Because I fear many of you have no prior knowledge of this film's existence...

The film follows a 19 year old boy who is an aspiring jazz drummer. He has been playing drums since he was a little child and already is exceptional; and he has gotten into the most prestigious jazz music school in the country (in NYC). At school, which is basically synonymous with "jazz band", his teacher is a tyrant. Seeming almost sadistic (or perhaps scratch the "almost") the teacher pushes his students beyond any sort of reasonable expectation and is consistently verbally and physically abusive. This is in stark contrast to the boy's easier going single father who never really made it as a writer and is now living a modest life as a well respected high school English teacher. There is also a girl who may or may not be an important part of the story. (ie. I won't say one way or the other because no spoilers.) Apart from a few sentences here and there from characters designed simply to advance the plot, these are the only noteworthy roles in the film.

The film chronicles about a year in the life of the boy. The abuse he (and others) take from the teacher/band leader and the toll this takes on his other relationships. The central question in the film is whether maybe becoming a true great is worth all that you might need to give up in order to do it. It almost pits being a legend against being a human. And to the films credit, it never answers the question. Not even remotely.

The young man is played by the talented up-and-comer Miles Teller. The band leader/teacher is played by J.K. Simmons and he will get an Oscar nomination for supporting actor for this performance. And the dad, who has a much smaller role, doing the best thing I've seen him do since I was a child, is Paul Riser. And the girl is someone I've never seen before but she is good and really cute and actually looks like attractive college girls actually look. I almost didn't notice the acting, though, because everyone is so believable and matter-of-fact. Even the over-the-top character J.K. Simmons is playing is believable in his portrayal.

I missed the first 4 or 5 minutes of the film, so I don't know for sure if that would change my mind, but my one gripe with the film is that there seem to be moments of, "and then...and then... and then..." without one scene flowing into the next. This caused the film to seem a little drier than I was ideally hoping for.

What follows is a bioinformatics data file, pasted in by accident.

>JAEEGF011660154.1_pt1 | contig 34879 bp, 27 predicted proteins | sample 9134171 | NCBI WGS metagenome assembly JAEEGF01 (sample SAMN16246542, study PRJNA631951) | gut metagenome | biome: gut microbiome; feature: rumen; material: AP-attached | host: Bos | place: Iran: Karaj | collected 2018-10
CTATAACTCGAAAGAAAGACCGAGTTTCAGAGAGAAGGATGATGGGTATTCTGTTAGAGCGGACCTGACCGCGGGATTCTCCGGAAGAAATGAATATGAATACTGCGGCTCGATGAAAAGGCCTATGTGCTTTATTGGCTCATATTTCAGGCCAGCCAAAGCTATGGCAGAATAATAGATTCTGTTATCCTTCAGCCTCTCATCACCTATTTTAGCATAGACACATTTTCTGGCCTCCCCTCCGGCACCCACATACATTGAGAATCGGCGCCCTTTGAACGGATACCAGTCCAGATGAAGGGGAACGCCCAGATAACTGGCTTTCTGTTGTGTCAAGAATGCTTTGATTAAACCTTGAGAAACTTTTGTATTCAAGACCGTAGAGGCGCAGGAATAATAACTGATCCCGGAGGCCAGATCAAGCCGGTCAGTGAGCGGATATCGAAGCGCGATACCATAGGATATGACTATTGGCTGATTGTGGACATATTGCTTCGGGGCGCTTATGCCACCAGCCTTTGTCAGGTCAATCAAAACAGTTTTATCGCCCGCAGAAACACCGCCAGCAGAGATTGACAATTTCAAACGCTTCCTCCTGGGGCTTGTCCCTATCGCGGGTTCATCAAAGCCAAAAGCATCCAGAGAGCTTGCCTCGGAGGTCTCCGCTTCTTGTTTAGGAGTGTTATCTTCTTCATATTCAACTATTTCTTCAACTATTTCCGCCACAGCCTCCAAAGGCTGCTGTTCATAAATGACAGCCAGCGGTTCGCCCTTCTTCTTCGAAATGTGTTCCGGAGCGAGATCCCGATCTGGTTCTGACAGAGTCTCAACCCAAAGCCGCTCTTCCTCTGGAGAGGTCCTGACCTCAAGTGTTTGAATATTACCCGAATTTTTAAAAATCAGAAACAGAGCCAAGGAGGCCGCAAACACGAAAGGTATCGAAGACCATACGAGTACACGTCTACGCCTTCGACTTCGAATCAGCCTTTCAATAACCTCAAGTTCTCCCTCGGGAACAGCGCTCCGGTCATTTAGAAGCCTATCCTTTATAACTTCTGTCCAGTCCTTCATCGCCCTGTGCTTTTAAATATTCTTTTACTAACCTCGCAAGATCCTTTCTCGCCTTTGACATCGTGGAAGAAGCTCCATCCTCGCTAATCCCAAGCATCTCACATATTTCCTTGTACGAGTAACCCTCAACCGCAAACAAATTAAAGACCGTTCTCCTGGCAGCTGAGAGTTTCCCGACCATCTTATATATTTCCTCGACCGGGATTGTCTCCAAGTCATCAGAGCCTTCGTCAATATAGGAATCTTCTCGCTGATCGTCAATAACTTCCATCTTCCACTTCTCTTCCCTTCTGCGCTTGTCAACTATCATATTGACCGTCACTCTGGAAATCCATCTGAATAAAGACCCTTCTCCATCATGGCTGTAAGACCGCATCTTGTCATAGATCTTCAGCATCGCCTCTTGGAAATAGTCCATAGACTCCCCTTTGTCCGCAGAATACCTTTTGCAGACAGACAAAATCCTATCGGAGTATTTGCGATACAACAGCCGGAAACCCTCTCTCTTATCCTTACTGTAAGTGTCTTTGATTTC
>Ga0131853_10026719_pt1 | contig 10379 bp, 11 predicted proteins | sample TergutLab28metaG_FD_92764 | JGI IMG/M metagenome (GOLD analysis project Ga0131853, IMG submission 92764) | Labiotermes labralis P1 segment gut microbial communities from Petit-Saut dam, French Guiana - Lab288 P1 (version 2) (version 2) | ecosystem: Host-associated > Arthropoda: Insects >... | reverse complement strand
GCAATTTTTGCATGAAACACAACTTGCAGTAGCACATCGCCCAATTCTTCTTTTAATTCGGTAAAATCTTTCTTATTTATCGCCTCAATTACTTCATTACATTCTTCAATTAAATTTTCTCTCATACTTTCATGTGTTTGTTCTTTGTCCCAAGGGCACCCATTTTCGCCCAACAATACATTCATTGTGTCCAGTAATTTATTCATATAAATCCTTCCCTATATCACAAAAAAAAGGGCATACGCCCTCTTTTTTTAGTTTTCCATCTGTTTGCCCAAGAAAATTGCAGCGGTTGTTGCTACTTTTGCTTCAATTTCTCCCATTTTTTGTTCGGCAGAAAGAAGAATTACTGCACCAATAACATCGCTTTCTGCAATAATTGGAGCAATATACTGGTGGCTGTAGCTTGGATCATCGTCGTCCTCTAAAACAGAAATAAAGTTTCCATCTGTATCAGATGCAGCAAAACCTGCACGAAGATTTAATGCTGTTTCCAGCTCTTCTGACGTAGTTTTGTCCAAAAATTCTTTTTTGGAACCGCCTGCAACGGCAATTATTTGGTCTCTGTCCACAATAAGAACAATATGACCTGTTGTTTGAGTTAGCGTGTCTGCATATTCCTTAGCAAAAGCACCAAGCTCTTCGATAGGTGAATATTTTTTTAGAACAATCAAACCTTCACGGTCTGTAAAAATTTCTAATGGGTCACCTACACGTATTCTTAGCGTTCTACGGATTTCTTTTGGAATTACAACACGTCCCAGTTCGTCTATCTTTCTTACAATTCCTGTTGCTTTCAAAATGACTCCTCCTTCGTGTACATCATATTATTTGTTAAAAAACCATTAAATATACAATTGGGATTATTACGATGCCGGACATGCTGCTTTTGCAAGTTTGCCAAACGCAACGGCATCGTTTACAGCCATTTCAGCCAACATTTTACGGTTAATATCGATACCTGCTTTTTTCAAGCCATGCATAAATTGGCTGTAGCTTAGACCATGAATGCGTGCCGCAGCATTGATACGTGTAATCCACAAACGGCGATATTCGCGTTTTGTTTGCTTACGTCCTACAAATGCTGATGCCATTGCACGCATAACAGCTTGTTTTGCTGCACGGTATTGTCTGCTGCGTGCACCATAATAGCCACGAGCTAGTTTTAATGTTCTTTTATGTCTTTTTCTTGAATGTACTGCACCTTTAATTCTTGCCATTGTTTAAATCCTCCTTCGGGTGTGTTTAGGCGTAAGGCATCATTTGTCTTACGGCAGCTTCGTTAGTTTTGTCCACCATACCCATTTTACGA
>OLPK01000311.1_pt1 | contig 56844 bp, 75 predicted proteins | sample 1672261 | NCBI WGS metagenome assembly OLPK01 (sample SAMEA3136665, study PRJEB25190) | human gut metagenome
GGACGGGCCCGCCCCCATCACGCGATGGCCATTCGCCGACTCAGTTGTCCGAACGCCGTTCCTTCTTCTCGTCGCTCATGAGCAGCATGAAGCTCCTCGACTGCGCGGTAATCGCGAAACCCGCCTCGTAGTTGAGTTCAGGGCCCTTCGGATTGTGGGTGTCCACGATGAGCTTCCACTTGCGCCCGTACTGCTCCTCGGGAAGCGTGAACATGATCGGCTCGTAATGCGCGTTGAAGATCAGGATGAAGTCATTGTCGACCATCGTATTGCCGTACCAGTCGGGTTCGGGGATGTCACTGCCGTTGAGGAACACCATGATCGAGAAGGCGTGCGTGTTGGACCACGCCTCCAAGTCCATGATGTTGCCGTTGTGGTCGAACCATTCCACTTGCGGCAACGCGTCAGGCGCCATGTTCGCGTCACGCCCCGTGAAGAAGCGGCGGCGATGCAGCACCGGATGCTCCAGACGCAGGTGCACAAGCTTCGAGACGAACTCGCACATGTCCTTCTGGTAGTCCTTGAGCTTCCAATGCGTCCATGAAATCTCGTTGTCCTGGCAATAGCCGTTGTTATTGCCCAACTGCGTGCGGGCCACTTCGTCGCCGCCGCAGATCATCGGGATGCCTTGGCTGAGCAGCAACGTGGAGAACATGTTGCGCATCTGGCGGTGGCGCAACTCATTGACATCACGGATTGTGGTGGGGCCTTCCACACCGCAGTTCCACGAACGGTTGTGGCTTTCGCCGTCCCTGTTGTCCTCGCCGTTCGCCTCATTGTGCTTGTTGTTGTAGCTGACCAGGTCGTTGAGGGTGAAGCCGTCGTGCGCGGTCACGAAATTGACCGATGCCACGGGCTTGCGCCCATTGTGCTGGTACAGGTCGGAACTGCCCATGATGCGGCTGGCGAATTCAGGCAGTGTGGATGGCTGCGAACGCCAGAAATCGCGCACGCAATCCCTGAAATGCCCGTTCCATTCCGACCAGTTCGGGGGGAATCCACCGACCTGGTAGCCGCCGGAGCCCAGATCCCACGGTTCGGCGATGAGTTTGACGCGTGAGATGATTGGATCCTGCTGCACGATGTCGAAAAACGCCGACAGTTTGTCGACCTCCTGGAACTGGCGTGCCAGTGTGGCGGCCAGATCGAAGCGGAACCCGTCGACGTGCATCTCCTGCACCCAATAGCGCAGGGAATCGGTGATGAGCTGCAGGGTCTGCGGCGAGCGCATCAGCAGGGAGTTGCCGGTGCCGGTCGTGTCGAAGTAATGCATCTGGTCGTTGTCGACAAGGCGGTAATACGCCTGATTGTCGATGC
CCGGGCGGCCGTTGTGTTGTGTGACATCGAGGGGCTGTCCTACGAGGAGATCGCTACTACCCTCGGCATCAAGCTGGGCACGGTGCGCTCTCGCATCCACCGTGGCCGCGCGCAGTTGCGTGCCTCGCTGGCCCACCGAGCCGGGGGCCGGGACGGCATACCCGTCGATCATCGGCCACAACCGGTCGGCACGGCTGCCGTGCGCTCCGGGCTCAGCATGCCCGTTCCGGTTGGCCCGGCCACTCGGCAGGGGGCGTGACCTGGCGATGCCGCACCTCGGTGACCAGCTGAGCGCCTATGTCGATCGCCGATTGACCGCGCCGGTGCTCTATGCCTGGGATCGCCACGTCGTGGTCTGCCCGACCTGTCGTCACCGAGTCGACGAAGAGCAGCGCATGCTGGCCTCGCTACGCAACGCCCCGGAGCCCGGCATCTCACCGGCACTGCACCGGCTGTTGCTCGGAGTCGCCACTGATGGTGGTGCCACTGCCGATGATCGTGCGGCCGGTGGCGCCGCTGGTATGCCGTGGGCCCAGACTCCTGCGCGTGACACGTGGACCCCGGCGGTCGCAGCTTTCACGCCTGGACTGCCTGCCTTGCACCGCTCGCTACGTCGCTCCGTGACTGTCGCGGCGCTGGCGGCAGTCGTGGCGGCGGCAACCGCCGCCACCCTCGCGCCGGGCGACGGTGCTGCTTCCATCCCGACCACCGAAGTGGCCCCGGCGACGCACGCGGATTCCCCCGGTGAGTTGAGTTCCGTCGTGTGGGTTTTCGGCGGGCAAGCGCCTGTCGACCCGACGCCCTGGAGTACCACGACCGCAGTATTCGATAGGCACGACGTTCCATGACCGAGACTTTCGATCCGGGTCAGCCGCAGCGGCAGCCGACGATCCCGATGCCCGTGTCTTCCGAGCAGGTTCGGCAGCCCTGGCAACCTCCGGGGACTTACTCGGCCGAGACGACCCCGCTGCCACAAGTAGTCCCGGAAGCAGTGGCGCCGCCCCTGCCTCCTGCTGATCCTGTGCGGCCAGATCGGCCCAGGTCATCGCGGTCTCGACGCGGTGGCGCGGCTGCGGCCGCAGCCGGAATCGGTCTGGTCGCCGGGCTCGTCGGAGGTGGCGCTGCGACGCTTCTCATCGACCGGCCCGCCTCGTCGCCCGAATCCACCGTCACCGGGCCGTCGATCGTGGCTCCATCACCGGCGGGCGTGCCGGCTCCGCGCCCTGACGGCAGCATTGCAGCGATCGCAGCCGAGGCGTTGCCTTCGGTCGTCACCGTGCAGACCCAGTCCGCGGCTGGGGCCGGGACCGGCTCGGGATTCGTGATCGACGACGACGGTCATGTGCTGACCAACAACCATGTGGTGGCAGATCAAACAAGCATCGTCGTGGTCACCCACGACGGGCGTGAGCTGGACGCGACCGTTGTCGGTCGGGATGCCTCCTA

This is 29 year old writer-director Damien Chazelle's first feature length motion picture as director but it does not at all show. And I'm seriously looking forward to his next works -- his ability to 'get out of the way' and to get such amazing performances out of his actors was truly special.

B+


Love JK Simmons
quote:
Originally posted by winetarelli:
quote:
Originally posted by The Old Man:
quote:
Originally posted by winetarelli:
Whiplash
I missed the first 4 or 5 minutes of the film...

Eek

Have you seen the film? Is it worth sneaking in to catch? It was pretty obvious exactly what was happening, it could have been less than 4 minutes, too...

No, I just have a rule of never entering the theater after a movie has started. About 4 months ago I got the time wrong for a film and they said it had just started. They were gracious enough to re-ticket me for a later film.

I think of missing "Rosebud", "I never knew the old Vienna...", (in Swedish) "Jag är död", A Christ sculpture hanging from a helicopter bridging a broken aqueduct, The opening strains of Rhapsody in Blue against a black and white view of Manhattan, two jets making love to each other with an instrumental version of Try A Little Tenderness playing in the background.

You never know what you'll miss.
quote:
Originally posted by steve8:
quote:
Originally posted by The Old Man:
quote:
Originally posted by steve8:
The Big Sleep

Hope Bogart, not Robert Mitchum version.


Of course. In fact, I didn't even know there was a Mitchum version until I read your post.

For some reason it is set in England and is a mess. He also did a slightly better Farewell, My Lovely which while truer to the book than the far superior Murder, My Sweet is still not very good. Another great version that really veers from the source material (it's set in modern day LA), yet is very good, is Robert Altman's version with Elliot Gould.
quote:
Originally posted by Jcocktosten:
Hobbit Desolation of smaug


I am convinced that once all three movies have been released, someone will be able to chop them down to a single, 3 hour movie, that will probably be pretty good.

Just take out all the video-game antics like going down rapids in a barrel while shooting orcs, floating on a river of gold while being chased by a dragon, etc...